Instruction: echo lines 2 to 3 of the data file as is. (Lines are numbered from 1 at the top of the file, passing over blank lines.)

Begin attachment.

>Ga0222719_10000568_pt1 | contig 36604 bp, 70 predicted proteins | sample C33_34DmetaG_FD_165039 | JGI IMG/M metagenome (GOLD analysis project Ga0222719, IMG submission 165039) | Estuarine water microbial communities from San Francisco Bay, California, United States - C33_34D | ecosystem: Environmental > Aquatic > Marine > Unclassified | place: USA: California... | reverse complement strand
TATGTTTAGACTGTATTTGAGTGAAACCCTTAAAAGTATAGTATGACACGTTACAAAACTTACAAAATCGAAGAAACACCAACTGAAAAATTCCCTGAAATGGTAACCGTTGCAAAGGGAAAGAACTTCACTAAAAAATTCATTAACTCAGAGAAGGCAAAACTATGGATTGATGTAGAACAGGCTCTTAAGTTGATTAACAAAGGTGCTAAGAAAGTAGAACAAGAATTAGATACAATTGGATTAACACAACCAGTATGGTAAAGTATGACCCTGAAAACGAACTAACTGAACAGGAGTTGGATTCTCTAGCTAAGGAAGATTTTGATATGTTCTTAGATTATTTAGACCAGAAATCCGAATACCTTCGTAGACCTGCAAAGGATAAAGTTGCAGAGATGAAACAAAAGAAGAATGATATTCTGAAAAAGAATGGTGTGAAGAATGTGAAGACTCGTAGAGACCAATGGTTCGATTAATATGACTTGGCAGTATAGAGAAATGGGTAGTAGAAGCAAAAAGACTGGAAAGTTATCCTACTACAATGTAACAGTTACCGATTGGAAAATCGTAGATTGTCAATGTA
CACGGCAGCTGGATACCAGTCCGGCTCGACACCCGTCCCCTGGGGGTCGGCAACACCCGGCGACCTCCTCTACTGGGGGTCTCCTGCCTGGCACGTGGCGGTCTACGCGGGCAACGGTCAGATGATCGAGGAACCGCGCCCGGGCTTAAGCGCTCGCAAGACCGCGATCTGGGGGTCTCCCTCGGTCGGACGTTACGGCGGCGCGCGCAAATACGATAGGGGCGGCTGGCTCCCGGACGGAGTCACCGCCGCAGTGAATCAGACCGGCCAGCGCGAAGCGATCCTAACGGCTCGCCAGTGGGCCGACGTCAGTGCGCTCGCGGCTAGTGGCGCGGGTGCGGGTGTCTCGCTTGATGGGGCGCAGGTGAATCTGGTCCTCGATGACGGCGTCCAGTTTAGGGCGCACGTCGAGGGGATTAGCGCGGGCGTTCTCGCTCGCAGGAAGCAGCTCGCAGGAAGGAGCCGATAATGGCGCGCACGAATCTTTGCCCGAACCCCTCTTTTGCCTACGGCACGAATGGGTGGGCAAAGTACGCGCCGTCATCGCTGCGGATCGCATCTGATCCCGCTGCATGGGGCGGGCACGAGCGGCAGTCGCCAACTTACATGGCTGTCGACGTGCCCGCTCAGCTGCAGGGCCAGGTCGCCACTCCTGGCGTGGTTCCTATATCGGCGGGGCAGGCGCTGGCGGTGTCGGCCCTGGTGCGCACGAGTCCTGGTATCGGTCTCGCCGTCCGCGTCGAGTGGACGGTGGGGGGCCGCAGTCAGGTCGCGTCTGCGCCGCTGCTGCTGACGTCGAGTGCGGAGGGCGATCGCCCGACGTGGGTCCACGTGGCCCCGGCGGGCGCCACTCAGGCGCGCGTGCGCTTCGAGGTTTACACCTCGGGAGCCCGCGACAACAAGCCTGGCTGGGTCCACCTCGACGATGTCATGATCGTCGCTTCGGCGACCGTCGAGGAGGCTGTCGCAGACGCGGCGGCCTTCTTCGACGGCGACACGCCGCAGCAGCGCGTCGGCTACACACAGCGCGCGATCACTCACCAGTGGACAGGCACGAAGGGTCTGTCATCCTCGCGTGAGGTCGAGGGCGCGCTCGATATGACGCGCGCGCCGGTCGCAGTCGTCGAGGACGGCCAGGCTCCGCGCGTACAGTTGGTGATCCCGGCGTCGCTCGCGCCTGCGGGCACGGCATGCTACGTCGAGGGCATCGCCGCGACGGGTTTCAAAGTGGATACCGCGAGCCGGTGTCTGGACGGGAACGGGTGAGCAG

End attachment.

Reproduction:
TATGTTTAGACTGTATTTGAGTGAAACCCTTAAAAGTATAGTATGACACGTTACAAAACTTACAAAATCGAAGAAACACCAACTGAAAAATTCCCTGAAATGGTAACCGTTGCAAAGGGAAAGAACTTCACTAAAAAATTCATTAACTCAGAGAAGGCAAAACTATGGATTGATGTAGAACAGGCTCTTAAGTTGATTAACAAAGGTGCTAAGAAAGTAGAACAAGAATTAGATACAATTGGATTAACACAACCAGTATGGTAAAGTATGACCCTGAAAACGAACTAACTGAACAGGAGTTGGATTCTCTAGCTAAGGAAGATTTTGATATGTTCTTAGATTATTTAGACCAGAAATCCGAATACCTTCGTAGACCTGCAAAGGATAAAGTTGCAGAGATGAAACAAAAGAAGAATGATATTCTGAAAAAGAATGGTGTGAAGAATGTGAAGACTCGTAGAGACCAATGGTTCGATTAATATGACTTGGCAGTATAGAGAAATGGGTAGTAGAAGCAAAAAGACTGGAAAGTTATCCTACTACAATGTAACAGTTACCGATTGGAAAATCGTAGATTGTCAATGTA
CACGGCAGCTGGATACCAGTCCGGCTCGACACCCGTCCCCTGGGGGTCGGCAACACCCGGCGACCTCCTCTACTGGGGGTCTCCTGCCTGGCACGTGGCGGTCTACGCGGGCAACGGTCAGATGATCGAGGAACCGCGCCCGGGCTTAAGCGCTCGCAAGACCGCGATCTGGGGGTCTCCCTCGGTCGGACGTTACGGCGGCGCGCGCAAATACGATAGGGGCGGCTGGCTCCCGGACGGAGTCACCGCCGCAGTGAATCAGACCGGCCAGCGCGAAGCGATCCTAACGGCTCGCCAGTGGGCCGACGTCAGTGCGCTCGCGGCTAGTGGCGCGGGTGCGGGTGTCTCGCTTGATGGGGCGCAGGTGAATCTGGTCCTCGATGACGGCGTCCAGTTTAGGGCGCACGTCGAGGGGATTAGCGCGGGCGTTCTCGCTCGCAGGAAGCAGCTCGCAGGAAGGAGCCGATAATGGCGCGCACGAATCTTTGCCCGAACCCCTCTTTTGCCTACGGCACGAATGGGTGGGCAAAGTACGCGCCGTCATCGCTGCGGATCGCATCTGATCCCGCTGCATGGGGCGGGCACGAGCGGCAGTCGCCAACTTACATGGCTGTCGACGTGCCCGCTCAGCTGCAGGGCCAGGTCGCCACTCCTGGCGTGGTTCCTATATCGGCGGGGCAGGCGCTGGCGGTGTCGGCCCTGGTGCGCACGAGTCCTGGTATCGGTCTCGCCGTCCGCGTCGAGTGGACGGTGGGGGGCCGCAGTCAGGTCGCGTCTGCGCCGCTGCTGCTGACGTCGAGTGCGGAGGGCGATCGCCCGACGTGGGTCCACGTGGCCCCGGCGGGCGCCACTCAGGCGCGCGTGCGCTTCGAGGTTTACACCTCGGGAGCCCGCGACAACAAGCCTGGCTGGGTCCACCTCGACGATGTCATGATCGTCGCTTCGGCGACCGTCGAGGAGGCTGTCGCAGACGCGGCGGCCTTCTTCGACGGCGACACGCCGCAGCAGCGCGTCGGCTACACACAGCGCGCGATCACTCACCAGTGGACAGGCACGAAGGGTCTGTCATCCTCGCGTGAGGTCGAGGGCGCGCTCGATATGACGCGCGCGCCGGTCGCAGTCGTCGAGGACGGCCAGGCTCCGCGCGTACAGTTGGTGATCCCGGCGTCGCTCGCGCCTGCGGGCACGGCATGCTACGTCGAGGGCATCGCCGCGACGGGTTTCAAAGTGGATACCGCGAGCCGGTGTCTGGACGGGAACGGGTGAGCAG